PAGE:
Tennessee already has eliminated a state test for eighth- and tenth-graders, as well as shortened TNReady, the state’s end-of-year tests for math and reading.

It’s uncertain just how significant the latest reductions are, since McQueen also said that some “components” would be added to English tests in those grades.  

And the trimming, while significant, falls short of a suggestion to eliminate the tests altogether. Federal law does not require tests in science and social studies for those grades, like it does for math and English.

Parents and educators have become increasingly vocal about the amount of testing students are undergoing. The average Tennessee third-grader, for instance, currently spends more than 11 hours taking end-of-course tests in math, English, social studies and science. That doesn’t include practice tests and screeners through the state’s 3-year-old intervention program.

McQueen noted that more changes could be on the horizon. Her testing task force has also considered eliminating or reducing TNReady for 11th-graders because they already are required to take the ACT college-entrance exam. “We will continue to evaluate all of our options for streamlining assessments in the coming years, including in the 11th grade,” she wrote in a blog post.

McQueen also announced that the state is tweaking its schools plan to reduce the role that chronic absenteeism will play in school evaluation scores.

The federal Every Student Succeeds Act requires states to evaluate schools based off of a measure that’s not directly tied to test scores. Tennessee officials have selected chronic absenteeism, which is defined as missing 10 percent of school days for any reason, including absences or suspension. McQueen said the measure will be changed to count for 10 percent of a school’s final grade, down from 20 percent for K-8 schools and 15 percent for high schools.

Some local district officials had raised concerns that absenteeism was out of the control of schools.

early adopters

Here are the 25 districts committing to taking TNReady online this spring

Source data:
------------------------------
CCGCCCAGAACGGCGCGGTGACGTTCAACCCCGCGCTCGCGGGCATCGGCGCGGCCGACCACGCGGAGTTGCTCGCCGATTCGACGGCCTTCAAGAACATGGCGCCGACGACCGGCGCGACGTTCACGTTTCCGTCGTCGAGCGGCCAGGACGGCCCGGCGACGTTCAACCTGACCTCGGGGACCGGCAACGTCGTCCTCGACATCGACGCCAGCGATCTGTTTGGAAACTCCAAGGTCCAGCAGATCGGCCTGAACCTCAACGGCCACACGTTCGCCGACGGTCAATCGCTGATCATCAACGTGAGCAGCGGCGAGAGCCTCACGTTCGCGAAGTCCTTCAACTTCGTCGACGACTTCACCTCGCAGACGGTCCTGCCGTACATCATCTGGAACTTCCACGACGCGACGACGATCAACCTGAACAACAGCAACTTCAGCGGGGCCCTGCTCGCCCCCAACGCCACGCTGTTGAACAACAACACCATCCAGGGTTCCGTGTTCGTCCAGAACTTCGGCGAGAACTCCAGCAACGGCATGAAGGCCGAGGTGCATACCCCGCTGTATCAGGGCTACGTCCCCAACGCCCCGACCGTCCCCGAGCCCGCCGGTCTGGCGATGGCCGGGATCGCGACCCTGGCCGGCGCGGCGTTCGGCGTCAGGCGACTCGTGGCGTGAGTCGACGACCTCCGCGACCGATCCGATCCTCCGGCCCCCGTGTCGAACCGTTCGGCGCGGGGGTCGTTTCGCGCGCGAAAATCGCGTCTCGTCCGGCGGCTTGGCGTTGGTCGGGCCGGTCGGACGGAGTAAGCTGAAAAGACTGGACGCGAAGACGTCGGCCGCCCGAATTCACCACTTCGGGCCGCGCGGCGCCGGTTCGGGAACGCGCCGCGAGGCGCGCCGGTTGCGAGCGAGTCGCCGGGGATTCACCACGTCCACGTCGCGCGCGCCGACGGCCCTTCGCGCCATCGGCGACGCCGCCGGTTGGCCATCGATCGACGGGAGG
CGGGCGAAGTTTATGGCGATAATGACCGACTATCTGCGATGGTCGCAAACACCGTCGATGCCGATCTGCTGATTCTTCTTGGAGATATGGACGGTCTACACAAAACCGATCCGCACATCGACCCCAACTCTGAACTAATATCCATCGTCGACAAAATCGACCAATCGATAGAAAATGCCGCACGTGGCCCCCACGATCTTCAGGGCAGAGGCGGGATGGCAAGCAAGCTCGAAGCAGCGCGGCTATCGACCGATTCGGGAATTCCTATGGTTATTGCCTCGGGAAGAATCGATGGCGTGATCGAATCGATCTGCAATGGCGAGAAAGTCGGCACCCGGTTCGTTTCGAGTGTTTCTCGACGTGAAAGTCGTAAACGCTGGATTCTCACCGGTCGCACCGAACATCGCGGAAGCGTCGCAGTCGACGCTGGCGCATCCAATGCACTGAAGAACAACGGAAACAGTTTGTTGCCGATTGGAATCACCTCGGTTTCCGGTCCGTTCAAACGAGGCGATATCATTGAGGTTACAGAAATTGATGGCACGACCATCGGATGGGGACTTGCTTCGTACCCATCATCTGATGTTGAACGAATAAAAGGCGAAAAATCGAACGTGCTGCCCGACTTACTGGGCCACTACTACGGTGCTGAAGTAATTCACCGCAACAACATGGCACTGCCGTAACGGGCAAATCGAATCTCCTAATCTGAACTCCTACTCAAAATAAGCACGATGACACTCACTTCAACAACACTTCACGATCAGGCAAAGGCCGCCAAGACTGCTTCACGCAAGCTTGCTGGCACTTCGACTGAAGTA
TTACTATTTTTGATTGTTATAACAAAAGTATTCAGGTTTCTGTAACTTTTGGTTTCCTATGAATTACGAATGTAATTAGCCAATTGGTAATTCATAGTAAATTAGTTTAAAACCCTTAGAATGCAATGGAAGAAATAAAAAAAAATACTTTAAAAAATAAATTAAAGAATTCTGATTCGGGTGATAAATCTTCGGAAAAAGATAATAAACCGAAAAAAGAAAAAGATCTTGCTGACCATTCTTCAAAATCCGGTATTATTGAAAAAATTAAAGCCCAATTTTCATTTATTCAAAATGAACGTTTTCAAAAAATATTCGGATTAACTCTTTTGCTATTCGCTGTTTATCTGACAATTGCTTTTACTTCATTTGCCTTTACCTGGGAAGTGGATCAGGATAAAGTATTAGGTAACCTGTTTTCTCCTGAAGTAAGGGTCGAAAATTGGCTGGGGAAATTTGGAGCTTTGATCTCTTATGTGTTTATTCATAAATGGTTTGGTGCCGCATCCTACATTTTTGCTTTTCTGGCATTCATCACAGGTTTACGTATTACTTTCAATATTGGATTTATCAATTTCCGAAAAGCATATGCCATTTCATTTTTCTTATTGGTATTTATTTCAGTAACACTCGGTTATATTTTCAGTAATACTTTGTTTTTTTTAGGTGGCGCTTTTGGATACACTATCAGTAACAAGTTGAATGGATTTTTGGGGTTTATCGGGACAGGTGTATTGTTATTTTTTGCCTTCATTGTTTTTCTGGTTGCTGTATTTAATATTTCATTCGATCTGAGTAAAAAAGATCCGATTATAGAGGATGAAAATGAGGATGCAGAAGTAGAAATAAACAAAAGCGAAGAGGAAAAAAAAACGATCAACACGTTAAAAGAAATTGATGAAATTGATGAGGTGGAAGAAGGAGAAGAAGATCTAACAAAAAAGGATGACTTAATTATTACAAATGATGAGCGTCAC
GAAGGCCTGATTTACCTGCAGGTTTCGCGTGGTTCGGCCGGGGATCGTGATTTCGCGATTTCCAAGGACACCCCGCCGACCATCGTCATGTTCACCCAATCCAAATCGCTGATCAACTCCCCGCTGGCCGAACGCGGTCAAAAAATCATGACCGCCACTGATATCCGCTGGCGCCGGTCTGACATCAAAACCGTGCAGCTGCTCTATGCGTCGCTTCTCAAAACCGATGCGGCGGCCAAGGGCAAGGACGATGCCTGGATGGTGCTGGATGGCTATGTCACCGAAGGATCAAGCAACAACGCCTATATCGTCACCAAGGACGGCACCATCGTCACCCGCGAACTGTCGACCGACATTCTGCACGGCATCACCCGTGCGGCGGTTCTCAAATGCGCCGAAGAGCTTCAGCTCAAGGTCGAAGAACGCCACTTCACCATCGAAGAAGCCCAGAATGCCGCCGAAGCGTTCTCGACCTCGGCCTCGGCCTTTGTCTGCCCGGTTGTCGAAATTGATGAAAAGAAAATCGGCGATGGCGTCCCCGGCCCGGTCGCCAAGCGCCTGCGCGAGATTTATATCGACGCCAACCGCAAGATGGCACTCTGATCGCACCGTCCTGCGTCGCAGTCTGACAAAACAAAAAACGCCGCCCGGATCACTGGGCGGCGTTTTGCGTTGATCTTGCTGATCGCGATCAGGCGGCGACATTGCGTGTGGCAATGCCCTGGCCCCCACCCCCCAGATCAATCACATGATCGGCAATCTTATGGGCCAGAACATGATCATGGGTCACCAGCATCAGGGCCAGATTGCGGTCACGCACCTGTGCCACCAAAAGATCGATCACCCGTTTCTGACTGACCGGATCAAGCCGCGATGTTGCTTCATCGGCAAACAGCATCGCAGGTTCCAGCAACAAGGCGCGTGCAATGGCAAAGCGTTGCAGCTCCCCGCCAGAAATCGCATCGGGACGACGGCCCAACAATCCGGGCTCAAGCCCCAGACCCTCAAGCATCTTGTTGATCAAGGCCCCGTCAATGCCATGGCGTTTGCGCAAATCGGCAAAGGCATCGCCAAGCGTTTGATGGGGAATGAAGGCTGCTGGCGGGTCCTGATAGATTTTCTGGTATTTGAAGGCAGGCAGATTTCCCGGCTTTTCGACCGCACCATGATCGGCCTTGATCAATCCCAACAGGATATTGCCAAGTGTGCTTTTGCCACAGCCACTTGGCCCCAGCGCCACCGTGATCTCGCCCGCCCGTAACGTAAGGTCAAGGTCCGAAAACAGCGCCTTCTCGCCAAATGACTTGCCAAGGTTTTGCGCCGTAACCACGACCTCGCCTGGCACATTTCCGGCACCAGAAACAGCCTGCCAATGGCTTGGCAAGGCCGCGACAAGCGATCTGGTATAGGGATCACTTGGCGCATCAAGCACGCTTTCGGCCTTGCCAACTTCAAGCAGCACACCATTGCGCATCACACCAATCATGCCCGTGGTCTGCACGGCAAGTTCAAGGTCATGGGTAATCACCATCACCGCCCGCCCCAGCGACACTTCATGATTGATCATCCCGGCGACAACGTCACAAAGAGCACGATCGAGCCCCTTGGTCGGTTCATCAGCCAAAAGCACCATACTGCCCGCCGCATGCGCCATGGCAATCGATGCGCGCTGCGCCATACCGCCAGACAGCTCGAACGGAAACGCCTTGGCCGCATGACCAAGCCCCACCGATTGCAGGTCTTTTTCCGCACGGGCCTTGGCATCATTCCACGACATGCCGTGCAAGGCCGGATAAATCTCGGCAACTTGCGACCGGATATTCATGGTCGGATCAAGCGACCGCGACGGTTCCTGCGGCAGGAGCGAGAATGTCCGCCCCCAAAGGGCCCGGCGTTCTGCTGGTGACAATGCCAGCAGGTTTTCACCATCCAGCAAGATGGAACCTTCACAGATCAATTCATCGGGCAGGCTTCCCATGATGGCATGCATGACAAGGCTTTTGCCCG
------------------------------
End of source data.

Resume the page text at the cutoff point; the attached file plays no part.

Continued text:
PHOTO: Alan Petersime

One year after Tennessee’s first attempt at online testing fizzled, 25 out of 140 Tennessee school districts have signed up to try again.

About 130 districts were eligible to test online this year.

Education Commissioner Candice McQueen said Thursday the number is what she expected as districts prepare to administer the state’s TNReady assessment in April.

Although all districts will make the switch to online testing by 2019 for middle and high school students, they had the option to forge ahead this year with their oldest students.

The Department of Education is staggering its transition to online testing — a lesson learned last year when most of the state tried to do it all at once and the online platform buckled on the first day. As a result, the department fired its testing company, derailing the state’s assessment program, and later hired  Questar as its new test maker.

Districts piloted Questar’s online platform last fall, and had until Wednesday to decide whether to forge ahead with online testing for their high school students this spring or opt for paper-and-pencil tests.

McQueen announced the state’s new game plan for TNReady testing in January and said she is confident that the new platform will work.

While this year was optional for high schools, all high schools will participate in 2018. Middle and elementary schools will make the switch in 2019, though districts will have the option of administering the test on paper to its youngest students.

Districts opting in this spring are:

  • Alvin C. York Institute
  • Bedford County
  • Bledsoe County
  • Blount County
  • Bristol City
  • Campbell County
  • Cannon County
  • Cheatham County
  • Clay County
  • Cocke County
  • Coffee County
  • Cumberland County
  • Grundy County
  • Hamilton County
  • Hancock County
  • Knox County
  • Jackson-Madison County
  • Moore County
  • Morgan County
  • Putnam County
  • Scott County
  • Sullivan County
  • Trousdale County
  • Washington County
  • Williamson County